Full Stop Podcast – 926 Years Episode

Full Stop MagazineBack in December last year, Kyle Coma-Thompson and I recorded a podcast episode for Full Stop. I was dialling in from a hotel room in Melbourne, Kyle from his home in Louisville, morning where I was, evening where he was. We were recording the episode to talk about 926 Years – the book we co-authored for Joshua Rothes’ Sublunary Editions, due out in January 2020.

The invitation from Full Stop to be on the podcast was a thrill to receive for a few reasons: firstly, talking about our new little book would be a delight; secondly, it was partly through Full Stop that Kyle and I originally connected; and finally, Kyle and I had not only never met but we had also never spoken before. The writing and all of our many exchanges over a few years took place strictly via email – chatting with Kyle after all that time was a very exciting prospect.

I think you’ll understand me when I say: that seems like a lifetime ago. After the recording, I met my partner for coffee and cake in a busy inner-city cafe, still very much buzzing from my chat with Kyle. Lordy, life seemed so simple back then.

So, it was a pleasant surprise to see the podcast appear, now on the Full Stop Patreon page, and soon for public consumption. If you’re so inclined, you can sign up to support Full Stop and listen to the episode. Otherwise, I will post an update when the podcast is live to the public.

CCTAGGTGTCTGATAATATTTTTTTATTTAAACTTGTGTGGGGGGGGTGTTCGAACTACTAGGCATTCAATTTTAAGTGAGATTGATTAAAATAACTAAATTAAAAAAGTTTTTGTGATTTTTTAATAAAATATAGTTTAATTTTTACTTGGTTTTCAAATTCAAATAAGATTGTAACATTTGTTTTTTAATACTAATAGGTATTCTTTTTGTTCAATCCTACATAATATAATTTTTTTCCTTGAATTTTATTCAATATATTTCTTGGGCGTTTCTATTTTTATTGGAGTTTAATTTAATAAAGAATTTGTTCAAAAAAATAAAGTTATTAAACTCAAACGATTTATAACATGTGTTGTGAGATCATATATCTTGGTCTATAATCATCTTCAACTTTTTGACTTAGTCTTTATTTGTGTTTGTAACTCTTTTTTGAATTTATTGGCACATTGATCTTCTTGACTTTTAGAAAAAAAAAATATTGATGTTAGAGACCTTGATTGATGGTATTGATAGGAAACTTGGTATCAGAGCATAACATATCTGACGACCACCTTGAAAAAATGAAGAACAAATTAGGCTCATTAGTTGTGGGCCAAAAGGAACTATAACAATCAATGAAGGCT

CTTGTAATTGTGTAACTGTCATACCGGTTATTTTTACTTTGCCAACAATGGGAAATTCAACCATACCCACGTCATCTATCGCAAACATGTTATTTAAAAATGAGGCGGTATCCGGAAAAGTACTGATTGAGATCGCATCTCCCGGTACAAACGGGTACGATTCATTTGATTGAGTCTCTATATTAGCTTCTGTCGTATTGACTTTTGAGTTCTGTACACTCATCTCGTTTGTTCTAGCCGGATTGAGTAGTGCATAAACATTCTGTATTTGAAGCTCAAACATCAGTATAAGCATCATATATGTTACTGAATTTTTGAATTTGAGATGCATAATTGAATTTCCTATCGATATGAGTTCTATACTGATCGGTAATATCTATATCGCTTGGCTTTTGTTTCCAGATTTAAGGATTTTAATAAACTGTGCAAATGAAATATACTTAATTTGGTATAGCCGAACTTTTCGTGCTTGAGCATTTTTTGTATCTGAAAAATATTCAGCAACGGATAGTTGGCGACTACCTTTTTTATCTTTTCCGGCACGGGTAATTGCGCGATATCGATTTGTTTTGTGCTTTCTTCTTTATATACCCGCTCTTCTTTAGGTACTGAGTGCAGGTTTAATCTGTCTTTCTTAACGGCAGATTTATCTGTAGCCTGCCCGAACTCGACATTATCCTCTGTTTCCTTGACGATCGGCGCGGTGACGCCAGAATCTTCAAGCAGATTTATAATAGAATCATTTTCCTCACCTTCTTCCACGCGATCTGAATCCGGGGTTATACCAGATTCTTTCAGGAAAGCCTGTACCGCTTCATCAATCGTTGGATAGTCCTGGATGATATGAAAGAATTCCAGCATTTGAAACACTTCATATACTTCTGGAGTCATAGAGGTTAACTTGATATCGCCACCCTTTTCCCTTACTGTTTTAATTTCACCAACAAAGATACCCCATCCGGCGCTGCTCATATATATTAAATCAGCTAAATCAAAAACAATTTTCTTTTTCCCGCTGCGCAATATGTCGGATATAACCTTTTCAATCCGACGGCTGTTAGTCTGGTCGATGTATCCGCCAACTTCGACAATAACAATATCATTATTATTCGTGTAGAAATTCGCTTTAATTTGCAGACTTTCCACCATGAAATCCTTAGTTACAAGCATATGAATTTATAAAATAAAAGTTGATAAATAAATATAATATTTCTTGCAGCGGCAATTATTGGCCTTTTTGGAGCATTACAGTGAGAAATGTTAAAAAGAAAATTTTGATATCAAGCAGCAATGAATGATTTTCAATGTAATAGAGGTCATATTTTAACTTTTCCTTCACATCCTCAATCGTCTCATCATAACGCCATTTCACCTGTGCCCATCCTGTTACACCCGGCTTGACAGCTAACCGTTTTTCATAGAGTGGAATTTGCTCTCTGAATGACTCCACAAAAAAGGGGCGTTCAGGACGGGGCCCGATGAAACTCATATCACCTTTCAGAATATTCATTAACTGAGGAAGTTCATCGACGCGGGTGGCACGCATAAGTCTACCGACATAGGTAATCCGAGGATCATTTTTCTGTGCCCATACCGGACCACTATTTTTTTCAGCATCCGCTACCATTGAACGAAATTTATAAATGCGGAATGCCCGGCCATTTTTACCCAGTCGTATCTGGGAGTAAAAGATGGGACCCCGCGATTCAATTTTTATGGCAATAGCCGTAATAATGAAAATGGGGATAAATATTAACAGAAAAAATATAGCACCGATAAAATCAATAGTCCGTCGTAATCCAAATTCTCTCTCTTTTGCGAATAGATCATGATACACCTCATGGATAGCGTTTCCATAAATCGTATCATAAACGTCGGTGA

Listen at the Full Stop Patreon page

With thanks to Max and Jesse.

On ‘Translation as Séance’

Translation as Séance, my interview with Saudamini Deo about her forthcoming translations for Seagull Books, has been published by Asymptote. We cover a lot of territory in eight questions – Saudamini talks to me about forgotten Hindi writers, translation, literary politics and what creativity means to her.

Interview with Saudamini Deo

It was a pleasure to talk to S about her work – be sure to check Seagull Books for release dates. With thanks to Sarah from Asymptote.

On ‘The Dead Man’s Gun’

My piece The Dead Man’s Gun has been published in the May 2020 edition of the ever-mysterious RIC Journal.

The Dead Man shifts and shakes based on mood or the position of the stars – I’m never sure where I will find him or where he will end up, especially in the era of the virus. It is always a thrill to have his deeds and wanderings appear in RIC – thanks to Saudamini, as always.